My Path to Product Stewardship: Els Weeg Aerssens
I had originally wanted to go to veterinary school, but high school graduates from my class were being very strongly discouraged from pursuing veterinary medicine as a career path. I graduated in 1977 and, at the time, there were too many veterinarians in Belgium and the neighboring countries (“A vet for every cow” was a commonly used joke as I recall). The prospects for employment in the field were far from good. I didn’t want to pursue a five year degree only to find that my chances of employment in my field were virtually nil, upon graduation.
I decided to pursue a degree in agricultural engineering instead. In terms of curriculum, it was quite similar. In terms of job prospects, it offered much more flexibility. During my senior year I began applying to graduate schools in the US. Having spent the first 22 years of my life in Belgium, I really wanted to see something different and studying abroad was attractive for that reason. Besides, the US had always intrigued me. I was accepted into a Ph.D. program at Michigan State University, in the Soil Sciences. I studied biochemistry and microbiology.
My first job was with The Procter & Gamble Company (P&G), working out of the European Technical Center in Brussels, in a department that was named Professional and Regulatory Services. It was what we know as product stewardship today, although the term product stewardship was not yet common in those days.
It was pretty new to me. I had completed just one graduate level course in regulations pertaining to chemicals and environment. I had a whole lot to learn, starting with how new chemicals are registered in Europe. The REACH regulation we know today was still 15 years from being conceived at that time. Under the older legislation (the 6th amendment), you first submitted a Base Set dossier (minimum data set), then a level 1 registration, then level 2, with data requirements increasing at each level, as the tonnage bands became larger. As part of that first job, in my first three years with P&G, I was responsible for the placement of most of the “classical” OECD protocols for toxicological testing, with various contract laboratories, at least once.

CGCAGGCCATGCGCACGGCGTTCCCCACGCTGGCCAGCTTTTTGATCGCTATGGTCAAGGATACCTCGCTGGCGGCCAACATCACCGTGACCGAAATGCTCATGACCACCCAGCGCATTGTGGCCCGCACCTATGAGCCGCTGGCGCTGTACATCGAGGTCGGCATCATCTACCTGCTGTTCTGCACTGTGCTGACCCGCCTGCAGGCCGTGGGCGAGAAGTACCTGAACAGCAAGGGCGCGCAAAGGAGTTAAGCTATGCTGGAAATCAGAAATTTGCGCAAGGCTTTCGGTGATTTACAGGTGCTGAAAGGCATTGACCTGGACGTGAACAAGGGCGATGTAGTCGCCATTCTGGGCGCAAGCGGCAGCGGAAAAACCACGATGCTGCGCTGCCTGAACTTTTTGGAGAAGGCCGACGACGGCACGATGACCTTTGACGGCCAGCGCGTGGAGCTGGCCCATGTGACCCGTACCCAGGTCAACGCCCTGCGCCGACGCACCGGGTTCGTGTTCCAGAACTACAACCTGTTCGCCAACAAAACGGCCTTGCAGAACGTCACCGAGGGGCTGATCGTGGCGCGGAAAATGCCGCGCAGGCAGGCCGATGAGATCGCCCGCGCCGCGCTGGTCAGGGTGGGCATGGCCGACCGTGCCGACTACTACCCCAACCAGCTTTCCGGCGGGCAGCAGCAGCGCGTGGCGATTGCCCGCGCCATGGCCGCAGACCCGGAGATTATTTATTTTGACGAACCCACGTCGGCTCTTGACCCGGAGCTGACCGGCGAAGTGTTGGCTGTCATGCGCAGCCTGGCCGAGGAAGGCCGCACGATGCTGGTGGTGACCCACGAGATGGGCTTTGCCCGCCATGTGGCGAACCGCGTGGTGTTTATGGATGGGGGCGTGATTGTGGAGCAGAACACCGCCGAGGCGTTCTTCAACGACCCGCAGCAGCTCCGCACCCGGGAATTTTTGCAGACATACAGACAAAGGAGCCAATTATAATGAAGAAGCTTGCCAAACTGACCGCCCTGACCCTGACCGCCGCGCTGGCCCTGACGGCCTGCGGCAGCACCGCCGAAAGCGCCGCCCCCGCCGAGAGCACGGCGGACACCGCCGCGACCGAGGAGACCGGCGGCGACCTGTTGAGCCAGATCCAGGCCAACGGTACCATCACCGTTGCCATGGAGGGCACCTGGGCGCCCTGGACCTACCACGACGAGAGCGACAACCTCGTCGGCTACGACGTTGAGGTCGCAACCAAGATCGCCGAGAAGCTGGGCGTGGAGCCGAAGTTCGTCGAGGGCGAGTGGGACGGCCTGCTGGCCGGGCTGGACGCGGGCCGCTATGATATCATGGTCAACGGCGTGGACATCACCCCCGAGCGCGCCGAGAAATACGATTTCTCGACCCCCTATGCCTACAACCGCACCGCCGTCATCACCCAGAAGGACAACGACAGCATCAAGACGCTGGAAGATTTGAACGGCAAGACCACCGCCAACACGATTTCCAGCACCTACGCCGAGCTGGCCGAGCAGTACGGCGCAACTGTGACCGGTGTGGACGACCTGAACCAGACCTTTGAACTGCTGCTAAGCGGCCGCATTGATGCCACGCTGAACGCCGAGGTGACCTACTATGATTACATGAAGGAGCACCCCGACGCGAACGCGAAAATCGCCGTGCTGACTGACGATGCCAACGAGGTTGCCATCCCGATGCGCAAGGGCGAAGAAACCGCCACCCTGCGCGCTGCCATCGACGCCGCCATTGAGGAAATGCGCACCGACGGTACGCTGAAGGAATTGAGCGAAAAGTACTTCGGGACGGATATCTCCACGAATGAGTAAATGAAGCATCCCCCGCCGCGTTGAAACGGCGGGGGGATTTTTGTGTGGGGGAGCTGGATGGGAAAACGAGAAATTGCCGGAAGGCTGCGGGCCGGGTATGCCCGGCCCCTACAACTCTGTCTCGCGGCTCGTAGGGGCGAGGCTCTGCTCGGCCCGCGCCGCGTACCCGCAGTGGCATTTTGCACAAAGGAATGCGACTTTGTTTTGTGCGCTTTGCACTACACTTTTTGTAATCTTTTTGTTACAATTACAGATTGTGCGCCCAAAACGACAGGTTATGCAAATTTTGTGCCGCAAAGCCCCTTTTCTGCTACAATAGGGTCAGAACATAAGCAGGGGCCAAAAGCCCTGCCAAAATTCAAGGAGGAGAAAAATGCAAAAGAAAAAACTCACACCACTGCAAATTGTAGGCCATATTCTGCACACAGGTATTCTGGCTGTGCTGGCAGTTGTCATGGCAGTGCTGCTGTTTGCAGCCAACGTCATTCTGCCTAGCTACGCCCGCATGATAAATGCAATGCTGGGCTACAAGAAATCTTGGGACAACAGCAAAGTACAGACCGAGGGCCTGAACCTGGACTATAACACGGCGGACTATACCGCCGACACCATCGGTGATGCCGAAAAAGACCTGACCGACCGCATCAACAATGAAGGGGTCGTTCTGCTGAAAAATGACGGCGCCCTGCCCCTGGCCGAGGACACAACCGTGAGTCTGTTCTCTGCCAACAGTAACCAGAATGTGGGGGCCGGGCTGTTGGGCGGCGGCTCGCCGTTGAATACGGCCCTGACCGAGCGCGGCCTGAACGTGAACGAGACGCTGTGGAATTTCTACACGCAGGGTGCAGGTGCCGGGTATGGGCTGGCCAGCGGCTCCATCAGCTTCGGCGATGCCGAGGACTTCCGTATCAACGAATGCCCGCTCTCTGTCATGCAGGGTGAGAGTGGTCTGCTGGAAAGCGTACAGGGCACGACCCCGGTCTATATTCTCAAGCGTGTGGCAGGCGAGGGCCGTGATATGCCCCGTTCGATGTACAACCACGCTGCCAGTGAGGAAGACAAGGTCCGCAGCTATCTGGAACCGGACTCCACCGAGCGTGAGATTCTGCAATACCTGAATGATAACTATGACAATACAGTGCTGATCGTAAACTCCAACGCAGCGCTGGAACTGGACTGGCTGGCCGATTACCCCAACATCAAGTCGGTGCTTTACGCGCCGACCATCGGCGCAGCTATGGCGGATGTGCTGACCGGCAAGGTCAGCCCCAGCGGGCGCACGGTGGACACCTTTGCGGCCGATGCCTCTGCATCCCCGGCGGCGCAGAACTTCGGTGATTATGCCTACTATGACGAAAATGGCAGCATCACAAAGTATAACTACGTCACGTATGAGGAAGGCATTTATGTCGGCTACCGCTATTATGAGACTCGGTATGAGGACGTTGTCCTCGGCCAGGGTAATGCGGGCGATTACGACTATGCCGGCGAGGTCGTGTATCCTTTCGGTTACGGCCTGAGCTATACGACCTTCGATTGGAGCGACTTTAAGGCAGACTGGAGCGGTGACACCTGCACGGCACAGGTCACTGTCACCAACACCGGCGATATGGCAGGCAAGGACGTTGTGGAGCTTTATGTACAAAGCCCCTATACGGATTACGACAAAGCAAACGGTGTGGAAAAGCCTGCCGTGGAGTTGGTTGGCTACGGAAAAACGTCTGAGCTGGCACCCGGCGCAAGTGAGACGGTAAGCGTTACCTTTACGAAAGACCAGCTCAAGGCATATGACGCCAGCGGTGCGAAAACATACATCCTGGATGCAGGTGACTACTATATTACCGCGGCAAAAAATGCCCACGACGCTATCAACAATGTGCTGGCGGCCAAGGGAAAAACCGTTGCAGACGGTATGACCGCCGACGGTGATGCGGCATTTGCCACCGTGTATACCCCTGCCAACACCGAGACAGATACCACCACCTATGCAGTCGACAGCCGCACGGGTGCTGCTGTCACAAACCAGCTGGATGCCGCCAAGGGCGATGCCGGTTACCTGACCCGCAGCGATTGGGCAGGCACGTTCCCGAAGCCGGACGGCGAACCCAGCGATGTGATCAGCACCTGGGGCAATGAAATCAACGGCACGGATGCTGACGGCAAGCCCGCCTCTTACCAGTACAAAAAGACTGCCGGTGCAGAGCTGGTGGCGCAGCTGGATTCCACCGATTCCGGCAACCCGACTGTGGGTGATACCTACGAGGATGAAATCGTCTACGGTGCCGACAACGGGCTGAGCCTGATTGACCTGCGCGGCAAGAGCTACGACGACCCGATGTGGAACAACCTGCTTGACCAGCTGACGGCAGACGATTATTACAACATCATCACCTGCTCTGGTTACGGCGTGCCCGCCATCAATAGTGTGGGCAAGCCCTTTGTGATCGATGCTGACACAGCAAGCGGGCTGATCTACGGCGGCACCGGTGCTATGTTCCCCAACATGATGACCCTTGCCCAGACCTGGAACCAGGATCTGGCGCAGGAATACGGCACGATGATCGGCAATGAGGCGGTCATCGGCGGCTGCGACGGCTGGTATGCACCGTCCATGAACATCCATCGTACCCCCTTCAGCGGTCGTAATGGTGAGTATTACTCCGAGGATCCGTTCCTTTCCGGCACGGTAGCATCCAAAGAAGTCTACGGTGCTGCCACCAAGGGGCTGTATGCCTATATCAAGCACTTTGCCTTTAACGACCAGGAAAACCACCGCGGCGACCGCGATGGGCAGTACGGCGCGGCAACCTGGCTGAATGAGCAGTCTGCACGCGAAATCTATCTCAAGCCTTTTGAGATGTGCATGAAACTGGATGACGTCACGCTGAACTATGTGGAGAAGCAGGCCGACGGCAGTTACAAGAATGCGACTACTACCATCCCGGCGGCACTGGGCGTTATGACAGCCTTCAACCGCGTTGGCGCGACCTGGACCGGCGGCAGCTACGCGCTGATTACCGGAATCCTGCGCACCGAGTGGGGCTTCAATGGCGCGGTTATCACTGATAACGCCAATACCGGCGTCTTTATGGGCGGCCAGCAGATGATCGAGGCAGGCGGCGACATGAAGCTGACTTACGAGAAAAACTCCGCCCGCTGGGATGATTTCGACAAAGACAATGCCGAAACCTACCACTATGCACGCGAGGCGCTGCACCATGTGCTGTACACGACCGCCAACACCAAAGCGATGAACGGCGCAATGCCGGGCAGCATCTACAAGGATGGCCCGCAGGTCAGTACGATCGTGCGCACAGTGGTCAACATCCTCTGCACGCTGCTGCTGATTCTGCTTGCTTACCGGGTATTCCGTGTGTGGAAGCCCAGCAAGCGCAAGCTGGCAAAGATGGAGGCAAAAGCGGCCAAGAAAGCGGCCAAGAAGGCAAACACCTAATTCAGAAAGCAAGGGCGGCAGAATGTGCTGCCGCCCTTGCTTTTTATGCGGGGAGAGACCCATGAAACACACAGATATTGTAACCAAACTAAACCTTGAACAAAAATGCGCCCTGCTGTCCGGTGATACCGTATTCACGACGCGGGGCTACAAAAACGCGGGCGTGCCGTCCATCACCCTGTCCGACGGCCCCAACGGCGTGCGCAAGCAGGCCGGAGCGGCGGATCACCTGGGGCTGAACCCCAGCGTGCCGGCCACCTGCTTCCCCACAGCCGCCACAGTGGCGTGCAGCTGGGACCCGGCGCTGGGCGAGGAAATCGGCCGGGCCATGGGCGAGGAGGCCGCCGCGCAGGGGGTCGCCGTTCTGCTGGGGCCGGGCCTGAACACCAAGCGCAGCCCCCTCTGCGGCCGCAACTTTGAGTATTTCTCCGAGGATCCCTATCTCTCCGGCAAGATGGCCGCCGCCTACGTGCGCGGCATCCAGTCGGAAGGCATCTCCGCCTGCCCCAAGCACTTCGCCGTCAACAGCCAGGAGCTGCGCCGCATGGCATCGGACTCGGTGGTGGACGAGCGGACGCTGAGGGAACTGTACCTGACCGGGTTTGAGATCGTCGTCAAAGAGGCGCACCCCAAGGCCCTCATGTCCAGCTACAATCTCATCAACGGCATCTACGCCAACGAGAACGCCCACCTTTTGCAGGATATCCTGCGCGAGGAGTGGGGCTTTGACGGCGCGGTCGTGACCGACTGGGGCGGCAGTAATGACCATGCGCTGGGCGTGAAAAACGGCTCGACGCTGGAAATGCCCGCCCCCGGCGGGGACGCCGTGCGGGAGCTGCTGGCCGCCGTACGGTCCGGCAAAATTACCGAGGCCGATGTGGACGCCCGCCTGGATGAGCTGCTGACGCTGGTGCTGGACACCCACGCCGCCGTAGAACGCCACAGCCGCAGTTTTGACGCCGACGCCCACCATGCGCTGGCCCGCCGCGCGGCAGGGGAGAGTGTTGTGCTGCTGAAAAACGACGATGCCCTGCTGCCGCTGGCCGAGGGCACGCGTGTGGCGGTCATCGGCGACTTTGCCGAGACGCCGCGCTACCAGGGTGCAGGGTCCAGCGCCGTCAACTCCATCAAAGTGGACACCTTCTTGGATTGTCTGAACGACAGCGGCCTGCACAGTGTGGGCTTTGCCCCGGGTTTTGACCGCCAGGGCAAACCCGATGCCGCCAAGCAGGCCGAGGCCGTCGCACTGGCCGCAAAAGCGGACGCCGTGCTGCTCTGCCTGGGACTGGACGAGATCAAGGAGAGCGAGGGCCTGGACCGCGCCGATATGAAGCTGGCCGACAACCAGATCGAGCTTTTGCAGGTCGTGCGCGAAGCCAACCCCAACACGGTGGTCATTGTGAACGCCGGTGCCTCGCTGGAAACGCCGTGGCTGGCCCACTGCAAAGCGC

It’s a great experience, for someone who aspires a career in product stewardship, to get the opportunity to actually place those tests at the labs. It’s one thing to read about, for instance, the guinea pig maximization test, but you don’t really learn how the test works, what the caveats are, the important details, until you have to place it yourself. You’re spending big money, and it’s company money, and the last thing you want to do is waste it! It takes a long time to run through all of those test protocols with the labs, but once you’ve done it, you will have all that knowledge under your belt.
I remained with P&G for nine years, first in household cleaning products, later in paper products. At that stage in my life, my husband and I had two young children and two more-than-full-time jobs. We agreed that the family took precedence and it was clear that at least one of us needed more flexibility. I started a consulting practice, which allowed me to keep working but with much more control of when and how much I worked. I consulted for nine years, and that was a good period of growth for me as well. As a consultant, I had the opportunity to work with more companies in a shorter period of time. I became familiar with a greater diversity of products. There was more variety in the nature of the projects. I was exposed to many different company cultures.
For product stewards, the more you’ve seen, the better equipped you’ll be to handle the next project, tackle the next problem. This is my fifth year with Dow Electronic Materials (EM). I feel very fortunate to have had this progression of learning and growing throughout my career, because it prepared me for what I do today. At Dow EM, we create thousands of products across six major businesses. We work very closely with our customers in the electronics industry. The chemistry often challenges us intellectually, the competition is tough and the pace of change is rapid. The global regulatory climate of the last five years, with respect to chemicals and products, has been changing at an unprecedented rate. This is the most challenging product stewardship function that I’ve ever been part of. I still learn every day, and I don’t ever expect to stop. As a matter of fact, if you are considering a career as a product steward, know that you are signing up to be an eternal student of everything. If that appeals to you, you may be on to something.
“What are the attributes of a good product steward?” you ask. I would answer that with attention to detail, a high level of accuracy, excellent follow through, good communication skills and very organized (you have to keep track of a lot of stuff!). You can’t comply with the regulations by about 80 percent. It’s got to be a 100 percent thing, all the time.